Most of us take for granted how blessed we are for being able to interact with others and easily build or break relationships in minutes. But in my world, we struggle to teach kids with disabilities how to effectively connect with the world around them.

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I am confronted every day with the realities of what my kids’ lives may look like in the near future. Unfortunately, disorders like Autism have no cure, therefore, sometimes it is difficult to stay motivated and work with patients whom you know may never lead normal lives. But their positive spirit, playful habits, and warm souls push me to make them the best version of themselves. 

To balance my intense workload, and to stay sane, I resorted to creative ventures in fashion, art, writing, and music. I’ve been writing since I can remember and eventually poetry evolved into song lyrics. I began composing, playing the guitar, and recording songs. I performed locally for a few shows and continue to work on music when I have the time.

Late night jams ? #TheWhiteStripes #SevenNationArmy #tb #cover #RidaSings

A video posted by Rida Islam (@ridaislam) on

The world of fashion is special to me because it first began with modeling but has evolved into so much more—styling, blogging, and more recently, launching Rida’s Pop-Up Shop.  

After modeling for various international clients like HSY, Rani Emaan, Umar Sayeed, and Shyamal & Bhumika, I started writing for Mieux & Mieux as their Chief Fashion Editor. In the summer of 2013, I began Dallas[Intuitive]—an online platform that encompasses more than just fashion, but everything that inspires me. I cover fashion, food, art, psychology, current events and South Asian cultural pieces. It has opened the door to more networking and styling opportunities in big cities like Chicago, Mumbai, and New York.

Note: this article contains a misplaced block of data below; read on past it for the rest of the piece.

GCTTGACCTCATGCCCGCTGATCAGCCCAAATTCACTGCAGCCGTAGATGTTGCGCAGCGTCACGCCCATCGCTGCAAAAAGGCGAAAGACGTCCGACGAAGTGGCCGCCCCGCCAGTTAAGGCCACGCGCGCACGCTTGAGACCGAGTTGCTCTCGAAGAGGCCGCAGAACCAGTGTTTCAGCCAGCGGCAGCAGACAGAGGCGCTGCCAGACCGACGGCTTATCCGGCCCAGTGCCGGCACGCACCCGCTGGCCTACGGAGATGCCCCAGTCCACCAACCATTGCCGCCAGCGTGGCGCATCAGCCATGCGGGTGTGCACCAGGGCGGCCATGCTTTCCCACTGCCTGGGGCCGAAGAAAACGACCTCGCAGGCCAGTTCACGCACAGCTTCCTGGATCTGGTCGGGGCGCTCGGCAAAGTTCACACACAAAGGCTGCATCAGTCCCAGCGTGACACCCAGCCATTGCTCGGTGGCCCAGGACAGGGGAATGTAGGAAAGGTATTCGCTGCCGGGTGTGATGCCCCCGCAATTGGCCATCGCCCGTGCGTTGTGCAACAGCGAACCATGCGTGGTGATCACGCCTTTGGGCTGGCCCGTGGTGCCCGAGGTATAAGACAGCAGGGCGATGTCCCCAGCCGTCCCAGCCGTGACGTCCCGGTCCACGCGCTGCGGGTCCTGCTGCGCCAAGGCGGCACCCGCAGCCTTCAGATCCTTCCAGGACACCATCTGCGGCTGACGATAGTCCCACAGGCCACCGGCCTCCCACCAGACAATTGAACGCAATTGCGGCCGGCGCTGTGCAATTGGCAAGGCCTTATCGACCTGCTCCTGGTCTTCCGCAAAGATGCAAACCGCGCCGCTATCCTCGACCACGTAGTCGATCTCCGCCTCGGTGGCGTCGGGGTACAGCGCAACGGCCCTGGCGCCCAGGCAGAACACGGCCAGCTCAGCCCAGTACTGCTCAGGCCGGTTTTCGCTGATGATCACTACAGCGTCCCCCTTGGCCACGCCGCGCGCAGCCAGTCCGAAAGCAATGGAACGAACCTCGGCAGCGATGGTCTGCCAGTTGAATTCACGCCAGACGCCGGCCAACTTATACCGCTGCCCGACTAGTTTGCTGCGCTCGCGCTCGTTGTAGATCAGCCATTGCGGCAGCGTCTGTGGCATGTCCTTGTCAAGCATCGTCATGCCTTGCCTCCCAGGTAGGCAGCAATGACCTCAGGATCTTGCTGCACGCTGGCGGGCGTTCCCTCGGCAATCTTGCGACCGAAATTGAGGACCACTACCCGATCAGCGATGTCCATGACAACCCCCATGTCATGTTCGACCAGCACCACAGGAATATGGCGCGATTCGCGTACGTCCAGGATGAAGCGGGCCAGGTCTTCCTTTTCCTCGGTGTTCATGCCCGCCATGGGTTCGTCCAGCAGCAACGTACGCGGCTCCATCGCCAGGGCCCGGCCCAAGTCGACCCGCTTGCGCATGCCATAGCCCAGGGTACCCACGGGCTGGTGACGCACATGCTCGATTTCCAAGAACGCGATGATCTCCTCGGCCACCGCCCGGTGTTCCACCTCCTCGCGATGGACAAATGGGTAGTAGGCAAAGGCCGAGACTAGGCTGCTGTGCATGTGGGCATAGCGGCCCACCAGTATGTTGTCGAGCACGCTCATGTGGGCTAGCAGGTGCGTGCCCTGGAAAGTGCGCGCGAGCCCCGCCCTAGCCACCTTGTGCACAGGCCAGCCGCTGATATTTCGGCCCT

My love for South Asian fashion grew from blogging and styling to a business venture. Rida’s Pop-Up Shop evolved from the need to recycle my desi clothes that I would wear only once or twice, because let’s face, we take too many photos to wear them multiple times. The online boutique is a desi thrift shop that allows brown girls like myself to revitalize outfits and give us greater access to the latest looks for a fraction of the price.

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Given the response, we were able to make the RPUS initiative mean something more than just buying and selling kurtis and saris. We added a charity component to the venture that gives a percentage of the sales to Haji Ali Mosque, which feeds the hungry in Mumbai.

After feeding the hungry on a trip to Mumbai in 2015, I’ve had the desire to take this initiative further, and I plan on going again this March. It was truly a humbling experience to feed children, the disabled, and the elderly with my own hands. 

At the core of everything is my need to understand people and the world, whether it’s through psychology, fashion, literature, music or art. At my full-time job, I seek to understand people and their problems from a place of therapeutic growth and change, and from my full-time passions—whether it’s styling, writing, creating music, or blogging—I seek to understand the world around me with the help of creative expression.”

-Rida Islam

[The photos above are courtesy of Shamain K. Photography]